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Institute for Energy and Climate Research

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Numerical models are used to simulate chemical and physical processes in the atmosphere on computers. These models describe the latest state of knowledge on these processes in a mathematical form. From the mathematical formulation, numerical models are developed that allow researchers to simulate processes in the atmosphere and to make forecasts. The simulation results are subsequently compared with comprehensive high-quality atmospheric data.

High demands are made on the models. They must be able to describe measurement results of spatially small-scale transport and mixing processes in the atmosphere. Transport barriers, in particular the tropopause and stratospheric jet streams must be represented correctly, for example in order to precisely capture climate-relevant trends in the water vapour distribution. In order to simulate stratospheric ozone chemistry, models are required to describe both the fast photochemistry of ozone depletion as well as processes that occur on longer time scales. The results of such a model intensively tested with the aid of measured values can be used to verify the results of global climate models and to improve the models. Scientists at the institute have developed the Chemical Lagrangian Model of the Stratosphere (ClaMS), which fulfils these requirements.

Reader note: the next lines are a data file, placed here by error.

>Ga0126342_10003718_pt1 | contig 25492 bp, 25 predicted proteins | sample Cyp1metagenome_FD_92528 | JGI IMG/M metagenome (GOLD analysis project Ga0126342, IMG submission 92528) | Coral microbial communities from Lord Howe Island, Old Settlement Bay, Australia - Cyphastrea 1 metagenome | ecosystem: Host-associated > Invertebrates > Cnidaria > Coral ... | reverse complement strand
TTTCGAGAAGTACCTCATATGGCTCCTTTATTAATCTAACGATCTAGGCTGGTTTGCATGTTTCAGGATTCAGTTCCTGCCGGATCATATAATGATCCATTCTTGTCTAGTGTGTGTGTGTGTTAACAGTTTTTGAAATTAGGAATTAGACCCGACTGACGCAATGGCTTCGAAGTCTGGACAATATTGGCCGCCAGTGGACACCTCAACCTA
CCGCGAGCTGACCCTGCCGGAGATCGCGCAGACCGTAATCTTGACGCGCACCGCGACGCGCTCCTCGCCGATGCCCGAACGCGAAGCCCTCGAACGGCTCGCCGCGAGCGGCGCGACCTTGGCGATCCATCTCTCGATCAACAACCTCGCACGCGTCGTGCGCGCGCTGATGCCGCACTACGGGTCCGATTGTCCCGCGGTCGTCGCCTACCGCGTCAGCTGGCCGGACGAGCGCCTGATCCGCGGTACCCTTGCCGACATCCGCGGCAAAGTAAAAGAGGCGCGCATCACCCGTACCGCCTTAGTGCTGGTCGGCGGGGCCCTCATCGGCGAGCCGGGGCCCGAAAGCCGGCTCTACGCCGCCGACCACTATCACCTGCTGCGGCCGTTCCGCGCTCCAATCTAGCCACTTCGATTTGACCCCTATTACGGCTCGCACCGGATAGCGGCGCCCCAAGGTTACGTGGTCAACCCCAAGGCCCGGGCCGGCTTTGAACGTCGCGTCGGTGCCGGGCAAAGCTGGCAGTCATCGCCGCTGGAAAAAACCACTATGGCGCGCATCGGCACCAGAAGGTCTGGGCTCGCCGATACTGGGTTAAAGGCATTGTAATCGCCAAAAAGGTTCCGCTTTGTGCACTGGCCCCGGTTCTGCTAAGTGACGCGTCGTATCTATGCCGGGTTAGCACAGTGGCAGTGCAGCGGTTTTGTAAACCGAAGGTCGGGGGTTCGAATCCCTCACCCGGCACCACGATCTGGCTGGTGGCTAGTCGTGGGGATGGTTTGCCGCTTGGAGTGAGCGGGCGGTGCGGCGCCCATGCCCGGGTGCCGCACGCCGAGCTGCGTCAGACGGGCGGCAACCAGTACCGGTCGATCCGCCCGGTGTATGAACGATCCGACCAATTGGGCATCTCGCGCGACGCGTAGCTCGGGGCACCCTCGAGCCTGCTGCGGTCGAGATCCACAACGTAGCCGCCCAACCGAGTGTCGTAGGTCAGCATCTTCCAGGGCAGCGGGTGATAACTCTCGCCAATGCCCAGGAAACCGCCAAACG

CLaMS is employed to analyse high-resolution global satellite data as well as measurements from high-altitude aircraft and balloons. Work focuses on the polar stratosphere, the extratropical tropopause region, the tropical tropopause layer (TTL) and the Asian monsoon circulation. CLaMS analyses have also been used to support a number of measurement campaigns.

Contact: Dr. Rolf Müller